If you want to understand the “Palestinians”

Posted: July 8, 2010 by datechguy in opinion/news, war
Tags: , , , ,

then read this:

In Sheba’s pediatric hemato-oncology department was Mohammed Abu Mustafa, a four-and-a-half-month-old Palestinian infant. Protruding from his tiny body were pipes attached to big machines. His breathing was labored.

“His days may be numbered. He is suffering from a genetic defect that is causing the failure of his immune system,” said the baby’s mother, Raida, from the Gaza Strip, when she emerged from the isolation room. “I had two daughters in Gaza,” she continued, her black eyes shimmering. “Both died because of immune deficiency. In Gaza I was told all the time that there is no treatment for this and that he is doomed to die. The problem now is how to pay for the [bone marrow] transplant. There is no funding.”

Pretty sad story, the irony of course being that here is a Palestinian kid in an Israeli Hospital in the first place, the story goes on as the filmmaker realizes something (emphasis mine)…

“I got to her after all the attempts to find a donation for the transplant had failed,” he relates. “I understood that I was the baby’s last hope, but I didn’t give it much of a chance. At the time, Qassam rockets falling on Sderot opened every newscast. In that situation, I didn’t believe that anyone would be willing to give a shekel for a Palestinian infant.”

He was wrong. Hours after the news item about Mohammed was broadcast, the hospital switchboard was jammed with callers. An Israeli Jew whose son died during his military service donated $55,000, and for the first time the Abu Mustafa family began to feel hopeful. Only then did Eldar grasp the full dramatic potential of the story. He told his editor, Tali Ben Ovadia, that he wanted to continue accompanying the family.

…Yup those nasty evil Jews decided to come up with dough so the kid might have a future. And what was the future the mother dreamed of for the kid? One Guess again emphasis mine:

And Eldar was angry. “Then why are you fighting to save your son’s life, if you say that death is a usual thing for your people?” he lashes out in one of the most dramatic moments in the film.

“It is a regular thing,” she smiles at him. “Life is not precious. Life is precious, but not for us. For us, life is nothing, not worth a thing. That is why we have so many suicide bombers. They are not afraid of death. None of us, not even the children, are afraid of death. It is natural for us. After Mohammed gets well, I will certainly want him to be a shahid. If it’s for Jerusalem, then there’s no problem. For you it is hard, I know; with us, there are cries of rejoicing and happiness when someone falls as a shahid. For us a shahid is a tremendous thing.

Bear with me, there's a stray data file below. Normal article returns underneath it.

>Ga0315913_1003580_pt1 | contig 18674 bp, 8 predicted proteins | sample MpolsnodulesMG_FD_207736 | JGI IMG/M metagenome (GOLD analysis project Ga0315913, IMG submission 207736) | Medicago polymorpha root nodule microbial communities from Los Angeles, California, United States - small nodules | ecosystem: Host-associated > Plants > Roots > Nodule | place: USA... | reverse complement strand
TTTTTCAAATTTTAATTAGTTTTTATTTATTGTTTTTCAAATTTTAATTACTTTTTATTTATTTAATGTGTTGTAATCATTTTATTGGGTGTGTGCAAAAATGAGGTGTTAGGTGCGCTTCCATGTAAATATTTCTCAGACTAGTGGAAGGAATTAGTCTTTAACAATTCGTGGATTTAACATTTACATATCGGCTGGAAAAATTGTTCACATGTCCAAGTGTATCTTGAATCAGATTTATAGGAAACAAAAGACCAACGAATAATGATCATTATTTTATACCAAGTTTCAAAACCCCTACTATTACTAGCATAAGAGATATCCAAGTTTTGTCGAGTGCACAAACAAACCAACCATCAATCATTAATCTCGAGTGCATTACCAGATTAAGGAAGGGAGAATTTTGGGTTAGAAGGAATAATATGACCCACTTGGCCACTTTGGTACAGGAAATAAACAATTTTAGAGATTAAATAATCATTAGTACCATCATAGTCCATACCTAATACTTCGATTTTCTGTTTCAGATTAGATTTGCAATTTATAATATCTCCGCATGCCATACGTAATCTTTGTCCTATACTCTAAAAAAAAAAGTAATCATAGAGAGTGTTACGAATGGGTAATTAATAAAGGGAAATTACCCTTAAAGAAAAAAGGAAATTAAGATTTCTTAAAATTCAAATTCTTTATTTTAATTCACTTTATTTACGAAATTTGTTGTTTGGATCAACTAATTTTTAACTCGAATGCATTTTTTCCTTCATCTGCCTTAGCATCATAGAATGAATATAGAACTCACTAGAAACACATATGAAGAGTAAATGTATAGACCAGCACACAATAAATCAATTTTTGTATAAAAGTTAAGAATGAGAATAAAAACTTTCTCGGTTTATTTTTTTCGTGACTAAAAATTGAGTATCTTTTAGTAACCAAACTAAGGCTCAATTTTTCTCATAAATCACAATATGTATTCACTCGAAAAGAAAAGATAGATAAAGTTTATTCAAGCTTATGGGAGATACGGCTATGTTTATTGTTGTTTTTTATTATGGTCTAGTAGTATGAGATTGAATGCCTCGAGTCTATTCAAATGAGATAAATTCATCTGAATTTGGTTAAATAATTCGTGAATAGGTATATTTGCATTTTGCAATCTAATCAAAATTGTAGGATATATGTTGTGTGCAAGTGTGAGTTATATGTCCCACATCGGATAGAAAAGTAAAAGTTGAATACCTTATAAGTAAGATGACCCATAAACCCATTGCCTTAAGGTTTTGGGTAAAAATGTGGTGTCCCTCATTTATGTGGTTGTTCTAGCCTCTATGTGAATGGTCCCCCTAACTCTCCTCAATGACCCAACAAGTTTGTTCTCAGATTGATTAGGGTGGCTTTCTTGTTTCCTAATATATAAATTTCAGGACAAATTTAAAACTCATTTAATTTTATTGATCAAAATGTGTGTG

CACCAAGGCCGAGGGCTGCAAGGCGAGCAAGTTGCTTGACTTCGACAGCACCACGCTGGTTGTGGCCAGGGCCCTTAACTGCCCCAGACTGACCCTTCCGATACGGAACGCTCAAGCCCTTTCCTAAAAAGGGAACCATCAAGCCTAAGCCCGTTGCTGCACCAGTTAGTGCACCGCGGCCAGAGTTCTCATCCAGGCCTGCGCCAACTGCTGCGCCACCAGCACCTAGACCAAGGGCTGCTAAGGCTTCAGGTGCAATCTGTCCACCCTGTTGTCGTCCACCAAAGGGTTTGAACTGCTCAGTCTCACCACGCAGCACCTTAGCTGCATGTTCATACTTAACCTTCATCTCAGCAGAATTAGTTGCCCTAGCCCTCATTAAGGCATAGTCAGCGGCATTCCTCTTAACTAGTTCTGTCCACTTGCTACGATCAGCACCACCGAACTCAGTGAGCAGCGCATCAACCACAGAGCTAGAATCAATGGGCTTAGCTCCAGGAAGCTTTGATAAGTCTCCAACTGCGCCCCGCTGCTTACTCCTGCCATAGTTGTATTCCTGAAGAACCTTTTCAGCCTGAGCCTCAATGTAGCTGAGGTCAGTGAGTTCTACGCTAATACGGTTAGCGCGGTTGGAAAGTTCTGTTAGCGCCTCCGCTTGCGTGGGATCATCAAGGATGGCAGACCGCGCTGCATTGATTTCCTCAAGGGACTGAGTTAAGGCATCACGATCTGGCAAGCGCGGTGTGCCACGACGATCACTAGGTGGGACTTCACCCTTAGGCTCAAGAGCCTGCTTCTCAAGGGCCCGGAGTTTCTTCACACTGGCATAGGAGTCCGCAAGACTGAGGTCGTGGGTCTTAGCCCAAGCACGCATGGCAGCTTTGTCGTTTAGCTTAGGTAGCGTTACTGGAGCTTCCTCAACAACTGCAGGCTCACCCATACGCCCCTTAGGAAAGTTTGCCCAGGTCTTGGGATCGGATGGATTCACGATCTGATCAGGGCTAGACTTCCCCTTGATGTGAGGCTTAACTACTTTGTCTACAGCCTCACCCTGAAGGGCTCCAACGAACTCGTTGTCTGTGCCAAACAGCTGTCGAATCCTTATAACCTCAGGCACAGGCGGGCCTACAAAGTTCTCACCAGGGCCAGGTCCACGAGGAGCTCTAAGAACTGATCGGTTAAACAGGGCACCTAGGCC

Even assuming that she was afraid to say something different on camera it is really something.

I’ll say it again, if the Jews were even half of what the Palestinians and the Methodists thought; the Palestinians would have been wiped out 40 years ago. And if the Arabs were in the Jews place, there would not be a Jew alive in Israel.

This is Radical Islam, it can’t be negotiated with, ignored or changed via nice words. It can only be changed from within, surrendered to or destroyed.

And the longer you ignore the problem the less likely that change option will exist.

Via Elder of Ziyon and Memeorandum.

Update: In case you’ve forgotten this has been going on for a long time. Weekly standard Aug 19, 2002:

Downstairs, before we left, the head of the hospital, an Israeli named Audrey, was showing me the children’s waiting room. I couldn’t help but notice, all around, an Arab woman with her son, an Arab family over there checking in, Arab children playing with the toys while waiting. The doctor saw the look on my face and laughed. “Oh, yes, we treat everyone.” I guess I was astonished. She just shrugged. “We’re Jews. This is how we live. It’s also for the future. They’re not going anywhere, and we’re not going anywhere. There will eventually be peace. There has to be.” When? A month? A year? A hundred years? More? She didn’t know. I had to say it. You’re incredible. You take everyone, you treat everyone, no one goes first, no one goes last, you just go in order of who needs help. That’s, like, Mother Teresa stuff. “We’re not saints, we’re just doing our jobs. It’s not easy, I admit. And it gets hard when they cheer when the bodies are brought in.” I looked at her. What did you say? She sighed. “Yes, it gets hard when they cheer.” This was one of the times during my trip when I held up my hands and said, “Stop. Wait.” I turned and walked away to breathe deeply for a minute. I wonder if they’ve restocked that mini-bar. Yeah, probably. It’s a good hotel.

Can anyone explain to me why we are giving these Palestinian bastards any tax dollars at all? Yes I said bastards, how cruel of me, I should have said barbarian bastards. And yes I’d still treat their wounded and sick. Just because they are barbarian bastards doesn’t mean we should be.

  1. […] This post was mentioned on Twitter by elderofziyon, Peter Ingemi. Peter Ingemi said: #gaza #israel #radicalislam Palestinian mother dream for her infant in Israeli hospital: I want him to be a shahid http://wp.me/pnQZ0-4mf […]